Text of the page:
International Journal of Health Sciences and Research

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Original Research Article

Year: 2018 | Month: September | Volume: 8 | Issue: 9 | Pages: 52-56

Quantitative Analysis of Apoptotic Cells in Normal Mucosa, Oral Epithelial Dysplasia and Oral Squamous Cell Carcinoma Using Methyl Green-Pyronin Stain

Ani Simila. CS1, Isaac Joseph. T2, Prasanth. T2, Girish. KL2

1Postgraduate, 2Professor,
Department of oral pathology, Sree Mookambika Institute of Dental Sciences, Kulasekharam.

Corresponding Author: Girish. KL


Background: Apoptosis is a form of physiologic cell death which involves coordinated events and responsible for mediating cell death in a variety of physiologic and pathologic process. Apoptotic cells can be identified by routine haematoxylin and eosin staining, but can be identified with more precision by methyl green-pyronin staining. The added advantage of this stain is that it is simple and cost effective method as compared to other advanced diagnostic methods available for identifying apoptotic cells.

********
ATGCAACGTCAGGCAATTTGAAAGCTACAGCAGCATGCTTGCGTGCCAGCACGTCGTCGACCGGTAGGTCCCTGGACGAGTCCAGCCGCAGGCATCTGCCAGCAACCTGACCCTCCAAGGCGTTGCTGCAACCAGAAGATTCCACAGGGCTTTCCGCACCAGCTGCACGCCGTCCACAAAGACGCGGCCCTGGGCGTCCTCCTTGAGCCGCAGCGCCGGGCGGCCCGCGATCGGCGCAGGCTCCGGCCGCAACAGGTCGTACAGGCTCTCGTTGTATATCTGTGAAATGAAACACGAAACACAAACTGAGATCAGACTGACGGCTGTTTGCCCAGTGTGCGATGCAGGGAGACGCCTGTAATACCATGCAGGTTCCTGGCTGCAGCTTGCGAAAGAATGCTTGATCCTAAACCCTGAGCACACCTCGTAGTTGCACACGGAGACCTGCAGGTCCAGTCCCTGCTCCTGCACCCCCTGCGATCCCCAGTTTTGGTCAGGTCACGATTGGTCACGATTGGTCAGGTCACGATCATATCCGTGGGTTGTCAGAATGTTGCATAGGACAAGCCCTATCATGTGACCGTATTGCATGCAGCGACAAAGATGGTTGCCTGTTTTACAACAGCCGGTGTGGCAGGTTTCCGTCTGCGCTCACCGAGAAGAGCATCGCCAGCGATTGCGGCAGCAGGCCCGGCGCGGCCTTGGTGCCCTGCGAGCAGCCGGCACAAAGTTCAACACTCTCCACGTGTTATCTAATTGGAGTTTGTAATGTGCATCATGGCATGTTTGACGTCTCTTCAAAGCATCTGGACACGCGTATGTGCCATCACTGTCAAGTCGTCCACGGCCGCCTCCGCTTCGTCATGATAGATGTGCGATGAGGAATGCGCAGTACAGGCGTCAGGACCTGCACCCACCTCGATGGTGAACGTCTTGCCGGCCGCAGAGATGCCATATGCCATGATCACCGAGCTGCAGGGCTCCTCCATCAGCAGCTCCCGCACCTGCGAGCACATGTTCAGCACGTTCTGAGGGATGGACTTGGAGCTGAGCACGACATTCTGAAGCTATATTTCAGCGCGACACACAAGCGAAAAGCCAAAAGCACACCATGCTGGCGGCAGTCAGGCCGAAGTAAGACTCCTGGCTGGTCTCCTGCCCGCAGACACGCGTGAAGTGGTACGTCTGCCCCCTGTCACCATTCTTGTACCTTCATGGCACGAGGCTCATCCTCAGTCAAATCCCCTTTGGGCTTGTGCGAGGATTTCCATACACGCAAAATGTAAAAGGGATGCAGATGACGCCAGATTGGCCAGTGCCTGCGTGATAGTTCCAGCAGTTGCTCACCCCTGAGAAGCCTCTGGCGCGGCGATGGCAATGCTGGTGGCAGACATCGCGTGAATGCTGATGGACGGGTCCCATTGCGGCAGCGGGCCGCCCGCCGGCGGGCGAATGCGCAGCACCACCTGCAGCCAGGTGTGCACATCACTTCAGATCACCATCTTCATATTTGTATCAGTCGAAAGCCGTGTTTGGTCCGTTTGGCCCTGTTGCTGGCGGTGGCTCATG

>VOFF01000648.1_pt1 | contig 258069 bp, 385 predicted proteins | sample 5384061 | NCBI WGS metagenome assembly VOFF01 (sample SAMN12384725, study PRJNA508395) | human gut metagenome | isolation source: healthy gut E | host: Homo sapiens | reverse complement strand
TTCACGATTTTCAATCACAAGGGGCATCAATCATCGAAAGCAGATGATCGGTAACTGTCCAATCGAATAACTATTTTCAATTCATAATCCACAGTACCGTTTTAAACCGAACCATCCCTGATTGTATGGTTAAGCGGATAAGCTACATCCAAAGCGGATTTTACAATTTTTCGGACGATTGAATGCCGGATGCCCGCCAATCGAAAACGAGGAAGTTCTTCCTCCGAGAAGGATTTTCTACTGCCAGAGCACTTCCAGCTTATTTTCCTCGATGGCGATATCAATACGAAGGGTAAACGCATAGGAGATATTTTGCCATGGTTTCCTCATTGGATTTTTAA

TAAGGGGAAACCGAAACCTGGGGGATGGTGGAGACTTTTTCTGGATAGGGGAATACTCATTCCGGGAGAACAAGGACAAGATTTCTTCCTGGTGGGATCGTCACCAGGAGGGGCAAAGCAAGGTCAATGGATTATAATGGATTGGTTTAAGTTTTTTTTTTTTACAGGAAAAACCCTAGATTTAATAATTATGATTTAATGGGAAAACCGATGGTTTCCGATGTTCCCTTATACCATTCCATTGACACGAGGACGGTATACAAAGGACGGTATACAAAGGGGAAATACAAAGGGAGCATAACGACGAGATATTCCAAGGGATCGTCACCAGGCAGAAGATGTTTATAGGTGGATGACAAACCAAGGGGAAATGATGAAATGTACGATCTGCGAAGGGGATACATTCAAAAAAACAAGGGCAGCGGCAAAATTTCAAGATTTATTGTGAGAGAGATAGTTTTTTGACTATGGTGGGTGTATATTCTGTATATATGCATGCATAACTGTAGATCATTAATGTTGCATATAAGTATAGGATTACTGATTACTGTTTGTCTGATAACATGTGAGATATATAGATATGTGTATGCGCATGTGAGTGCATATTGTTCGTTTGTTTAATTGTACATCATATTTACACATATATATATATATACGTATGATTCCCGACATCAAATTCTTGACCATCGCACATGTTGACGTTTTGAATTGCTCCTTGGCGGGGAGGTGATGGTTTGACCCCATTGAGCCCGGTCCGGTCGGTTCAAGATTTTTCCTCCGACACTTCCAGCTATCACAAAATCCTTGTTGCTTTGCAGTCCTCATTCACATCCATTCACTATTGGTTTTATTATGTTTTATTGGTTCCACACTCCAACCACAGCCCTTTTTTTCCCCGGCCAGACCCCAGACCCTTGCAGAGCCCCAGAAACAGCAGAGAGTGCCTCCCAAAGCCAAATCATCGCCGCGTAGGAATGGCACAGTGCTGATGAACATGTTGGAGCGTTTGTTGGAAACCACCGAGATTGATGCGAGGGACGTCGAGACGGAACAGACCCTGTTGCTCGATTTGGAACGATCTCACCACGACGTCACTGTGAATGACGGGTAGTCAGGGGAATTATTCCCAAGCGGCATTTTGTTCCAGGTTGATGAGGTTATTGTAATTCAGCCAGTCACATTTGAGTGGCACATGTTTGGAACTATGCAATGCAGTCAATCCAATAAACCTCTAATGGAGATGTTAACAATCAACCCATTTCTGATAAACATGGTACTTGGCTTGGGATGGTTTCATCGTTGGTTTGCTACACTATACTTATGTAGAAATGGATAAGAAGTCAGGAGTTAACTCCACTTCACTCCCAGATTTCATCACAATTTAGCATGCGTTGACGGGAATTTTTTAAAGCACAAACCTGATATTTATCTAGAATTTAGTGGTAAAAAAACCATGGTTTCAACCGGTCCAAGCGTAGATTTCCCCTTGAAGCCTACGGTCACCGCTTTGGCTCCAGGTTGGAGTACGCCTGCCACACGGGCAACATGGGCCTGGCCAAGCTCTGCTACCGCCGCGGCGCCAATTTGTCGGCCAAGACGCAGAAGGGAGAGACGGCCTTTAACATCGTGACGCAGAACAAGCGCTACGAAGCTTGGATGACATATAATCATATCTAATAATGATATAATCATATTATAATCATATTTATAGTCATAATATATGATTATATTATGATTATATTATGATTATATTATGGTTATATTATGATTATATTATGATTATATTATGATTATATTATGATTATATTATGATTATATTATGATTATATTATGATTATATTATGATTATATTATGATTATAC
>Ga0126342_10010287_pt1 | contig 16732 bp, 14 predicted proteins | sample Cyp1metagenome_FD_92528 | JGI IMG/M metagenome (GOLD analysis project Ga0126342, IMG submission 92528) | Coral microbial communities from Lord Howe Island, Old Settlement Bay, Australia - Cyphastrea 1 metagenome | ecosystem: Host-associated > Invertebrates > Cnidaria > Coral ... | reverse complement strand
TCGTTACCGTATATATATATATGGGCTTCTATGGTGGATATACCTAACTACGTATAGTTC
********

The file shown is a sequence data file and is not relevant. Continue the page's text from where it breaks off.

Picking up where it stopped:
Aim: To identify the expression of apoptotic cells in normal epithelium, oral epithelial dysplasia and in oral squamous cell carcinoma using methyl green-pyronin stain.
Materials and methods: The study included a total of thirty samples. Ten cases each of oral epithelial dysplasia and oral squamous cell carcinoma made up the study group whereas, ten cases of normal mucosa constituted the control group. Apoptotic cells were identified and apoptotic index was calculated using methyl green-pyronin stain. Results were statistically analysed and compared between the groups.
Results: The mean apoptotic index was found to be increased from normal mucosa to oral squamous cell carcinoma. Oral squamous cell carcinoma showed higher mean apoptotic index (3.89±0.63) followed by oral epithelial dysplasia (2.06±0.13) and normal mucosa (1.50±0.28).
Conclusion: Methyl green-pyronin staining method can be used as a routine stain in laboratory in identifying the apoptotic cells.

Key words: Apoptosis, Oral epithelial dysplasia, Oral squamous cell carcinoma, Methyl green-pyronin stain

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